The government is now funded through September, but another deadline is hanging over Congress that imperils the economy of Virginia.
The last time Congress wrangled over the debt ceiling the federal government lost its triple A credit rating. Credit rating agencies say Virginia could also lose its pristine credit rating if the federal government gets locked in partisan warfare once again.
That could make borrowing more expensive for cash strapped locales, according to Virginia Democrat Gerry Connolly.
While there's another threat of a government shutdown on March 27 unless the U.S. Senate and Congress reach some type of compromise, members of Virginia's Congressional delegation say some progress is being made. There's even a possibility of reducing the impacts of sequestration on Virginia.
Three budget amendments by Senator Mark Warner were approved. They address spending transparency, duplicate reports, and the federal retiree backlog.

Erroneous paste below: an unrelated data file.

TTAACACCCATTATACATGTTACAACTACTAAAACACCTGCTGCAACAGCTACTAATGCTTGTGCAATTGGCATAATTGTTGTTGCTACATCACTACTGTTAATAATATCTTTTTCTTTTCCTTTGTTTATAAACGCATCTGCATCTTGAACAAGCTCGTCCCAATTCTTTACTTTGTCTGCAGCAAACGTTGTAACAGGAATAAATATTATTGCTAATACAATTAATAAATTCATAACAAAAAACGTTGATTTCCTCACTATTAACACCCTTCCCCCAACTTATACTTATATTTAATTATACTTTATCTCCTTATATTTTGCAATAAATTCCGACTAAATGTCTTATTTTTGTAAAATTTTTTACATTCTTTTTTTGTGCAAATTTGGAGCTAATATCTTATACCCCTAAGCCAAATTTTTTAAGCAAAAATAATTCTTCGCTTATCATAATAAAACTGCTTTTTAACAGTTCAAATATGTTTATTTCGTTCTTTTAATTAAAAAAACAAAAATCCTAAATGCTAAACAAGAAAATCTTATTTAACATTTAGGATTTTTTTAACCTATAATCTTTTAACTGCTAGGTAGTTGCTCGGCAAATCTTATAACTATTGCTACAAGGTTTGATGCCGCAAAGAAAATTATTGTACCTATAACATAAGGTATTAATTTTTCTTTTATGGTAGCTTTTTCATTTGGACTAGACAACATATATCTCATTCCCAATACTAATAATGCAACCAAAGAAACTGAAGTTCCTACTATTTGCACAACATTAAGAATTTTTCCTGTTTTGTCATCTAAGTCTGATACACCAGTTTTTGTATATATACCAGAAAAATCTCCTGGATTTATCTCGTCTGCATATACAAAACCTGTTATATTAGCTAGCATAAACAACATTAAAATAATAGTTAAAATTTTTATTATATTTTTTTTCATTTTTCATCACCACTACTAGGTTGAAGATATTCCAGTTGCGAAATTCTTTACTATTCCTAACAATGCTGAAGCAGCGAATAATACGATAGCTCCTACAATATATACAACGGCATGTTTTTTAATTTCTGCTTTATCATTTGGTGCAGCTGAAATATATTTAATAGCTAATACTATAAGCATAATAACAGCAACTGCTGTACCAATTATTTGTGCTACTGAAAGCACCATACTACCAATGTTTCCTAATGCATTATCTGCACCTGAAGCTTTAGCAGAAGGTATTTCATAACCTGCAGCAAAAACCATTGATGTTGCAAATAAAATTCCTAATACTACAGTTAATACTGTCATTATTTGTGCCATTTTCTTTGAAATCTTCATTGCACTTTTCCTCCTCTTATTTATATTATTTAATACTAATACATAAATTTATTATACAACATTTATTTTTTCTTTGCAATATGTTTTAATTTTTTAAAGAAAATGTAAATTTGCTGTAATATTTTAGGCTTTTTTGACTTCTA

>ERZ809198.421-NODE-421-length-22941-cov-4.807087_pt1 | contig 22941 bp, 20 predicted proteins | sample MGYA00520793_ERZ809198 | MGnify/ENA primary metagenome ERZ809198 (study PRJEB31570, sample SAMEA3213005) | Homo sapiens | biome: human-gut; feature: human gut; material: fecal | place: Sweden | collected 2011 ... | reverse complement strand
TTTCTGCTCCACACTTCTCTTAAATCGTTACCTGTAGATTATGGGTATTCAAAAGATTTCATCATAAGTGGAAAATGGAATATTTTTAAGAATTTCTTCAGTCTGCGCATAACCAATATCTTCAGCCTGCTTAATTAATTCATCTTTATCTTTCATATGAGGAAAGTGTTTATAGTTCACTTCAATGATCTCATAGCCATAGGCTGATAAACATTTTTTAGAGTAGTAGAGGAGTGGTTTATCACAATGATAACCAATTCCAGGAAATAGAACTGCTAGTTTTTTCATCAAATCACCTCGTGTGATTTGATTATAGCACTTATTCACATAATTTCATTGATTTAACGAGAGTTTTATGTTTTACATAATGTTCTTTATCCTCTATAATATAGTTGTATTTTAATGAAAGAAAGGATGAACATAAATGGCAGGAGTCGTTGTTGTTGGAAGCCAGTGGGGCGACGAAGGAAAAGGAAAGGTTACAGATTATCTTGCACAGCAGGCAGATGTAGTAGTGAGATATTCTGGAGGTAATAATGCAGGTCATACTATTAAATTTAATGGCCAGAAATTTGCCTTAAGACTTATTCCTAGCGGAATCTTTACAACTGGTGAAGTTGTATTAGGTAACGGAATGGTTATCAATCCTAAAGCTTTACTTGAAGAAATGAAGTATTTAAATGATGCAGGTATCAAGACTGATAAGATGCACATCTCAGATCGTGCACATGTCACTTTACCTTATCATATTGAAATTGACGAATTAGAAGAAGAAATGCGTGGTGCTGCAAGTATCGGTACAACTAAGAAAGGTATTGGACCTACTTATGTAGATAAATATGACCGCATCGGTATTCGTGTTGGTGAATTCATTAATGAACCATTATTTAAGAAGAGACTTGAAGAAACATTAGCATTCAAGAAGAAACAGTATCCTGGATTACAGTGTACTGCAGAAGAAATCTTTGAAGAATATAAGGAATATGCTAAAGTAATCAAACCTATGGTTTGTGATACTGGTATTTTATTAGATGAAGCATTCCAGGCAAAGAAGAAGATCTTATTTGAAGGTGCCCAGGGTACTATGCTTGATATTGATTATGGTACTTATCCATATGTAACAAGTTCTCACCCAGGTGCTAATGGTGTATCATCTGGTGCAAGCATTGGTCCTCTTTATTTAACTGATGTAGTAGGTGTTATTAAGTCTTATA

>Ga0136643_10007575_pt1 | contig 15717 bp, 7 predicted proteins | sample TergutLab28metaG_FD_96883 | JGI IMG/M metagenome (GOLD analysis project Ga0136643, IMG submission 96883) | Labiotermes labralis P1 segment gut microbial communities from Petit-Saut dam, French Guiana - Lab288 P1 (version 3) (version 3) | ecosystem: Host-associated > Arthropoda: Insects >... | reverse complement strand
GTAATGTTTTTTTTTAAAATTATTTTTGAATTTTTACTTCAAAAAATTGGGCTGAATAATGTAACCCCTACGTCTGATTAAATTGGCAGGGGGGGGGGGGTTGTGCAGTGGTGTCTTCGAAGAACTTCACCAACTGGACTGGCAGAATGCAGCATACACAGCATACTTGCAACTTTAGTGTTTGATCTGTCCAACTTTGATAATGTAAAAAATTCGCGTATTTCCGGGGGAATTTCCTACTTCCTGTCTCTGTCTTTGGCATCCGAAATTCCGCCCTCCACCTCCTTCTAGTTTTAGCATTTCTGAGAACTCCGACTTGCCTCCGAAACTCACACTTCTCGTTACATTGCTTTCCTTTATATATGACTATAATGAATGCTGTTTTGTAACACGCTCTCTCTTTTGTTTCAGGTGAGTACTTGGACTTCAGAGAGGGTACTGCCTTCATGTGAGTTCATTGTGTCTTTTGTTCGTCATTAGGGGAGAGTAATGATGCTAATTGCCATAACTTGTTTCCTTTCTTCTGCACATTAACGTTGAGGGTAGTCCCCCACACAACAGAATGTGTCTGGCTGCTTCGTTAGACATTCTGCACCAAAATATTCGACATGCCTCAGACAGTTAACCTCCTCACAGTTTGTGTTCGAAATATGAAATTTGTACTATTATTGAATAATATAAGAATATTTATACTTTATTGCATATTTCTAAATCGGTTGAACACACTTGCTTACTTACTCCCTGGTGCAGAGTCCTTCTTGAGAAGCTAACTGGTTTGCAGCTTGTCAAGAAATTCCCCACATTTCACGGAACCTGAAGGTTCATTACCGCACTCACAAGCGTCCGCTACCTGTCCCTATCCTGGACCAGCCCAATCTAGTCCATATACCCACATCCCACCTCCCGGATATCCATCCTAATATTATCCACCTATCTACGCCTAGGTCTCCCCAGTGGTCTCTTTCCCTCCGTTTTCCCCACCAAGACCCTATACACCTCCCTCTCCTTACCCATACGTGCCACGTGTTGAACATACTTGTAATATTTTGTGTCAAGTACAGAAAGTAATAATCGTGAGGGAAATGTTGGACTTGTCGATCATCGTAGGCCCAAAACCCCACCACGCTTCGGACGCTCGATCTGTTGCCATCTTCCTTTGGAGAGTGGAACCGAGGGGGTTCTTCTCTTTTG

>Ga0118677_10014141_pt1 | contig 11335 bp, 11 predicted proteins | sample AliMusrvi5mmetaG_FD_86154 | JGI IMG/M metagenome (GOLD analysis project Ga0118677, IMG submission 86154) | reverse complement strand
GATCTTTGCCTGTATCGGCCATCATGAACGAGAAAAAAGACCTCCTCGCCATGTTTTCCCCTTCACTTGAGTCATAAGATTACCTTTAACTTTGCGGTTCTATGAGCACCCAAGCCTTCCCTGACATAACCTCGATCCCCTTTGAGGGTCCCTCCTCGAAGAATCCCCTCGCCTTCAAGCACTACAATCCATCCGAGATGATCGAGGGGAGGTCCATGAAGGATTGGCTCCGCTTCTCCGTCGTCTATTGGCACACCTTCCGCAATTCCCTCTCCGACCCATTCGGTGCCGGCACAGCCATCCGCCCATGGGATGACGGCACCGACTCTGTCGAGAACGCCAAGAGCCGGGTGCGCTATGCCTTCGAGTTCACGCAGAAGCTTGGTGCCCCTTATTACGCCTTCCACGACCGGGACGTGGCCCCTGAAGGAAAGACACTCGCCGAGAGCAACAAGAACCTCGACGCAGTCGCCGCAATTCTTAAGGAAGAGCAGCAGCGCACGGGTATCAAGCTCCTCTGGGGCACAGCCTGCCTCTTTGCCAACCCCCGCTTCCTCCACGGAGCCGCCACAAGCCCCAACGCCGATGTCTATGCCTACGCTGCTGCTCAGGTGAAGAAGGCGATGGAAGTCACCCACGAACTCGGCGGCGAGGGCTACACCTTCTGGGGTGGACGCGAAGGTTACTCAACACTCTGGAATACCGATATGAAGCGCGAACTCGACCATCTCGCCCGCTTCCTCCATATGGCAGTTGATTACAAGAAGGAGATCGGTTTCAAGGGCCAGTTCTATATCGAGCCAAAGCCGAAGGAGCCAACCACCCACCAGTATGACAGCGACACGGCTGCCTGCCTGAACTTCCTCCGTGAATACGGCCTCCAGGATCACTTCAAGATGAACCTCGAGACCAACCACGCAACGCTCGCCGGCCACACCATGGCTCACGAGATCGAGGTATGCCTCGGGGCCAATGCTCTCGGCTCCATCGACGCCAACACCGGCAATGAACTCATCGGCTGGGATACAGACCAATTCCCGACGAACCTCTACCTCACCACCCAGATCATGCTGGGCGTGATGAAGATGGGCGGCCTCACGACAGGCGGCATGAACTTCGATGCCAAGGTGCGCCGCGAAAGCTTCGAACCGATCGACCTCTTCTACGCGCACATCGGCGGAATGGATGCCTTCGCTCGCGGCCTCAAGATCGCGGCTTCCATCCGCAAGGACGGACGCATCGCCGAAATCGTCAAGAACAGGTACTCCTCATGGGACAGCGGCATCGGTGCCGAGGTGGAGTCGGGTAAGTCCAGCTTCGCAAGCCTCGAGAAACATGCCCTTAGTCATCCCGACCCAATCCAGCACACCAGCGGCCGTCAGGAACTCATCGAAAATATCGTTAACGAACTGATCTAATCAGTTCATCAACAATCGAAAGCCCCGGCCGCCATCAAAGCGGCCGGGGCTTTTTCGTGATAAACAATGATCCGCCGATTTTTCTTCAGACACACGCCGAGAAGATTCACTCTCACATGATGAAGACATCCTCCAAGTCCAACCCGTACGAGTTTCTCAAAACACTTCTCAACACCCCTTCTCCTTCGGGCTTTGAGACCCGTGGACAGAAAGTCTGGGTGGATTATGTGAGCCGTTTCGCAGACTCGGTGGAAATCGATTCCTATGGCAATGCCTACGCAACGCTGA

The federal government’s role in the use of drones inside the U.S. may be expanding, but state lawmakers have put the brakes on deploying them within Virginia’s borders. Legislation that’s now under review by Governor McDonnell would place a moratorium on state and local use of drones. The unmanned aircraft could not be deployed for two years—while parameters and safeguards are studied.
Concerns that drones could violate rights and invade privacy prompted an alliance between the state ACLU and lawmakers to put drone deployments on hold—at least temporarily.
Officials in Virginia are bracing for the impact of the federal budget cuts that start trickling down. Lawmakers in the commonwealth disagree about what should be done with the sequestration.
So now they’re dealing with the fallout: cuts to education, housing, healthcare, conservation programs – the list is seemingly endless. Virginia Democratic Senator Tim Kaine says many federal workers and contractors in the commonwealth will feel those cuts directly.
Virginia’s newest U-S senator, Tim Kaine, delivered his maiden speech on the Senate floor this week. His first address to his colleagues came much earlier than expected.
The Senate floor is viewed by many as a sacred space. That’s why most freshmen lawmakers wait months before addressing their peers in the austere chamber. But with billions of dollars in budget cuts slated to rip through his state on Friday, Senator Kaine broke unwritten Senate protocol and spoke on the floor before even finishing his second month in office.